GOVERNMENT has reviewed the maize producer price by 50 percent to ZWL$2100 from ZWL$1400 in an effort to encourage farmers to deliver their grain to Grain Marketing Board (GMB).
This comes as farmers have been holding on to their maize stock due to poor prices that have been ravaged and rendered useless by the inflation. Inflation reached 175,66 percent in June from 97,85 percent in May eroding the purchasing power.
This is the third time in 2019 that government has reviewed the maize prices.
Maize prices were reviewed to ZWL$726, then ZWL$1400.
MB said yesterday the marketing board had tasked Silo Food Industries to open various collection points to cut farmers transport costs.
“Silo Food Industries is now buying maize and small grains from farmers at ZWL$2100 per metric tonne and it will be buying this grain from GMB depots throughout the country,” GMB said.
“Silo Food Industries will with immediate effect open various collection points where farmers can avert transport costs.”
GMB has cut short the number of days which farmers are paid to seven from 14 days in order to woo farmers to bring their cereal through formal channels.
As of July 13, GMB had received 42 008 metric tonnes of maize against 196 000 in the same period last year.
In terms of the small grains, 444 tonnes were delivered, 881 tonnes of soya were delivered and 822 tonnes of groundnuts were transported to GMB.
Agriculture experts believe that with the rate farmers are delivering maize, government might be forced to import over one million tonnes of grain to feed the nation.
The strategic grain reserve which should be above 500 000 tonnes at all times has been strained to less than 200 000 tonnes.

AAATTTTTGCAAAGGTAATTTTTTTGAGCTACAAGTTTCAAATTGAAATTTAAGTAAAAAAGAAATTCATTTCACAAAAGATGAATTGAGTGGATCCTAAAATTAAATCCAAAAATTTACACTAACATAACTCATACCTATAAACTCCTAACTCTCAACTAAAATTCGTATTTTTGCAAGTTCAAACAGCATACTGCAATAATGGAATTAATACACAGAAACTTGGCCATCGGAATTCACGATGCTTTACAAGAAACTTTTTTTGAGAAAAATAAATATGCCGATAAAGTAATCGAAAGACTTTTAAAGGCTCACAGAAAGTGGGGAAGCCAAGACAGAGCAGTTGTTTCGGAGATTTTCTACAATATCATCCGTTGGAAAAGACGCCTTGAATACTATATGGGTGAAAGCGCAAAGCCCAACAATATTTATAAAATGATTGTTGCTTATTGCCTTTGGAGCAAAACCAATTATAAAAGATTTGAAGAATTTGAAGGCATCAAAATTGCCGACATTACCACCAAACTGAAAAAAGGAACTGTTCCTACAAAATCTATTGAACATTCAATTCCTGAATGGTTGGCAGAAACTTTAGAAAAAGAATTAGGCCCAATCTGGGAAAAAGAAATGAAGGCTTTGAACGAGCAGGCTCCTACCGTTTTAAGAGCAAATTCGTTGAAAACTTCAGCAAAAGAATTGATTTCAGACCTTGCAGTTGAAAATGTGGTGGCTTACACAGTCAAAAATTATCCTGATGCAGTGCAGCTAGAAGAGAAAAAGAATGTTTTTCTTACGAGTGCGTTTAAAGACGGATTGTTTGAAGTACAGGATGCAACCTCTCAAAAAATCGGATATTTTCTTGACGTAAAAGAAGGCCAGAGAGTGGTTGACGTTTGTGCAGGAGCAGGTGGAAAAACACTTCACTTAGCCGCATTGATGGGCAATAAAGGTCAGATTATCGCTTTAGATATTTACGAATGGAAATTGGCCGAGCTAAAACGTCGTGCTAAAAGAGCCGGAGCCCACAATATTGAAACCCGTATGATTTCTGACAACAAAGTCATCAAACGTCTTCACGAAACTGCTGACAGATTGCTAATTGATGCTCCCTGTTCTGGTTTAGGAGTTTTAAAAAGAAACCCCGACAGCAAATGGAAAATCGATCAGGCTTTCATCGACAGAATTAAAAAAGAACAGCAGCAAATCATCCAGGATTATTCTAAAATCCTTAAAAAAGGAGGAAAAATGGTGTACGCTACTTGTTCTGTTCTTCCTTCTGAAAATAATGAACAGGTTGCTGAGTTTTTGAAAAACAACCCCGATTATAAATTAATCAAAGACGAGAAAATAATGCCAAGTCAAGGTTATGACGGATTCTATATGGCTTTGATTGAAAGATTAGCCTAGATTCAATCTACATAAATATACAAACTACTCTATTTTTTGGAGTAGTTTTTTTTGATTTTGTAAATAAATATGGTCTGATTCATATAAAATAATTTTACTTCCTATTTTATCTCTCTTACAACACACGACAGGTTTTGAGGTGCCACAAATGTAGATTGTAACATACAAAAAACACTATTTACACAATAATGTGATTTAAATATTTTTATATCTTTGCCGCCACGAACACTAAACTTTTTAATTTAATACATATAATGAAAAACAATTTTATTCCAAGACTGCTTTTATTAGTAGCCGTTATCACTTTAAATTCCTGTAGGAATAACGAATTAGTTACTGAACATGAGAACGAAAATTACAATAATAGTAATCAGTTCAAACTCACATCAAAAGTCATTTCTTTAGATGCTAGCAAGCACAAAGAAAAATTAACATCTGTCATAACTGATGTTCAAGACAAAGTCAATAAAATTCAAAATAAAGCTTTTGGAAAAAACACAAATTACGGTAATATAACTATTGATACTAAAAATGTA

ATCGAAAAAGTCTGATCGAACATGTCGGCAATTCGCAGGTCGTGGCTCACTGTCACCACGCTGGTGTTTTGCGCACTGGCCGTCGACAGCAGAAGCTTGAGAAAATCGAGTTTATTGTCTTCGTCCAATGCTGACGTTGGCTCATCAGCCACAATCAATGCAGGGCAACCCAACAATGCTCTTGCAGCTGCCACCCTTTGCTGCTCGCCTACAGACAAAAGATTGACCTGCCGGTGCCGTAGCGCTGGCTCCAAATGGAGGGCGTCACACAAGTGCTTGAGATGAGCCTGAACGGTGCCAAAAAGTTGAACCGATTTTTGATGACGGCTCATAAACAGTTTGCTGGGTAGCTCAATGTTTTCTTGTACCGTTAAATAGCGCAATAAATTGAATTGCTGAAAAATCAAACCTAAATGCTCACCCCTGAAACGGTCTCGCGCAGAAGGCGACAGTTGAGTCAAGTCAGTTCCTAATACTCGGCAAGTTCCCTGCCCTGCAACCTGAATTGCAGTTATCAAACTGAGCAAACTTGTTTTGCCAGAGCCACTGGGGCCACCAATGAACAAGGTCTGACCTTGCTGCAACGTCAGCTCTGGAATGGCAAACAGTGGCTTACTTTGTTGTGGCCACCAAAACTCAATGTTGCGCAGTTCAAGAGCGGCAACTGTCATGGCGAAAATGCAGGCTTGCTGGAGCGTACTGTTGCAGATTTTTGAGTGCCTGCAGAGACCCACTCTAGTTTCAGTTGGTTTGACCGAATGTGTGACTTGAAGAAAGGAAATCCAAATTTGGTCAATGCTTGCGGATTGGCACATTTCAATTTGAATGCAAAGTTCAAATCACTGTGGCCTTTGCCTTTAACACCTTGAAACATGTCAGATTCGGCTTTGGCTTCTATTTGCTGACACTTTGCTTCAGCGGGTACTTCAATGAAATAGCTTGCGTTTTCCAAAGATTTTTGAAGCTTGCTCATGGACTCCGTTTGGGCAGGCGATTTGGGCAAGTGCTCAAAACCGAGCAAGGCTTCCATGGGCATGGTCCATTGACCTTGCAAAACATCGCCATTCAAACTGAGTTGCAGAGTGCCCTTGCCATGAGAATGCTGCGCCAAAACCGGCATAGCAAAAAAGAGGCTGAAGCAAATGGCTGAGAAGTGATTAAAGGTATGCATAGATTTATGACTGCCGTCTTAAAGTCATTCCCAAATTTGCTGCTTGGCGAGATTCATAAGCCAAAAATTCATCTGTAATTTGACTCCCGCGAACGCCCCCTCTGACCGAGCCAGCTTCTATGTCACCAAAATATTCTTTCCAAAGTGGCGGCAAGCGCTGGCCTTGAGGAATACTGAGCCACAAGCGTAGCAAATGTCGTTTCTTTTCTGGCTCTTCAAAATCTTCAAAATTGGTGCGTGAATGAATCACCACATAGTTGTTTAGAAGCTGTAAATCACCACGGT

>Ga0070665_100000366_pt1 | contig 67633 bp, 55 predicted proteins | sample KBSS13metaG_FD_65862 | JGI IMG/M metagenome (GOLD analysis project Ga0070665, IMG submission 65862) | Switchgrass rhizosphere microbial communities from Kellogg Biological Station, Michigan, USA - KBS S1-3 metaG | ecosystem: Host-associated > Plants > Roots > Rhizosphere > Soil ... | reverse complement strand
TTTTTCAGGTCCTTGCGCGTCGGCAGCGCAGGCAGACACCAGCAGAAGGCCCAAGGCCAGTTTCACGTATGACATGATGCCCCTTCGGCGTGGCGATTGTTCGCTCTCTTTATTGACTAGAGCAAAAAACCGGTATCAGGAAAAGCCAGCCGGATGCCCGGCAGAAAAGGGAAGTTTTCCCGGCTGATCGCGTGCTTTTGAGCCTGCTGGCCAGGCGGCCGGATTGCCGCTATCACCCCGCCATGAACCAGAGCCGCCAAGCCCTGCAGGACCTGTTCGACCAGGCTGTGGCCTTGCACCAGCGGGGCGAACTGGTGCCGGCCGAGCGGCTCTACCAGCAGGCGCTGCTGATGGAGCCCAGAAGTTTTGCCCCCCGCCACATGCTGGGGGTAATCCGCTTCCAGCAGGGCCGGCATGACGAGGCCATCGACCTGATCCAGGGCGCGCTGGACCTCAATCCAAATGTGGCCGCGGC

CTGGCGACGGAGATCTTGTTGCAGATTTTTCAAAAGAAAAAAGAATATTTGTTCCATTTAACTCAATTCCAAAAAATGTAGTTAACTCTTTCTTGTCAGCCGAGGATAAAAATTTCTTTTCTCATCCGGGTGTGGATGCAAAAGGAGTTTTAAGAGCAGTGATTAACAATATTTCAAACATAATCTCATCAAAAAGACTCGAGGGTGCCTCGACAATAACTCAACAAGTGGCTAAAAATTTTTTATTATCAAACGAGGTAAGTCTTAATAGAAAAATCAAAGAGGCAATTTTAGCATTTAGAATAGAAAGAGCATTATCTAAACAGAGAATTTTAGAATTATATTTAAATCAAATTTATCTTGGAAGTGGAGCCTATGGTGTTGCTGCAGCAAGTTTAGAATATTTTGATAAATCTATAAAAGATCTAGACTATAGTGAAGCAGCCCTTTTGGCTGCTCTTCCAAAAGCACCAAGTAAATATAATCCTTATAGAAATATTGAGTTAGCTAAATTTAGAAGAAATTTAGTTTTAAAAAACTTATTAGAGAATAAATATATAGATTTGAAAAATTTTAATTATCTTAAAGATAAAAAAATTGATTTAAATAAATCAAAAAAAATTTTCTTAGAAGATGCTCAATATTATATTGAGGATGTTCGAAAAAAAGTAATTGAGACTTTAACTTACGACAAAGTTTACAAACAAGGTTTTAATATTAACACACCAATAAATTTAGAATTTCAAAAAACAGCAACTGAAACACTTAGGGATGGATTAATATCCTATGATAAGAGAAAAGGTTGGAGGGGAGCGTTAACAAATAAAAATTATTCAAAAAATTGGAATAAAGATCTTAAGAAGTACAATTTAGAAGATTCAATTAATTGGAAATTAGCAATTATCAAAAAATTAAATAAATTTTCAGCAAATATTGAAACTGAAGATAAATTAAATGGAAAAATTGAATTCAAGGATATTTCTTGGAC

With the farmers not willing to release their maize, the country might be forced to fork out above US$280m to import maize from Brazil and Argentina.
GMB said farmers who delivered maize from April 1 when the maize marketing season kicks off will get a back pay to match the current ZWL$2100.
The development also comes after government made GMB the sole grain buyer last month as part of efforts to curb side marketing and cut arbitrage opportunities in the maize sector.
Statutory Instrument 145 of 2019 decreed that producers of maize or farmer should transport not more than five bags of maize of a capacity not exceeding 50 kilogrammes per bag from one area of the country to the other.
It states that a person who acquires any maize for use as seed shall not use or dispose of that maize for any other purpose unless with the written permission of GMB.
Zimbabwe Farmers Union executive Paul Zakariya said the review in the producer price would encourage farmers to deliver maize to GMB.
“The incentives for delivering maize to GMB are there but it is up to the farmer to do so. The authorities have created good environment for farmers to deliver maize,” Zakariya said.
Zimbabwe consumes 1,8 million tonnes of maize yearly.
United Nations and other aid related organisations believe over four million Zimbabweans are food insecure and there is an urgent need to ensure they are fed.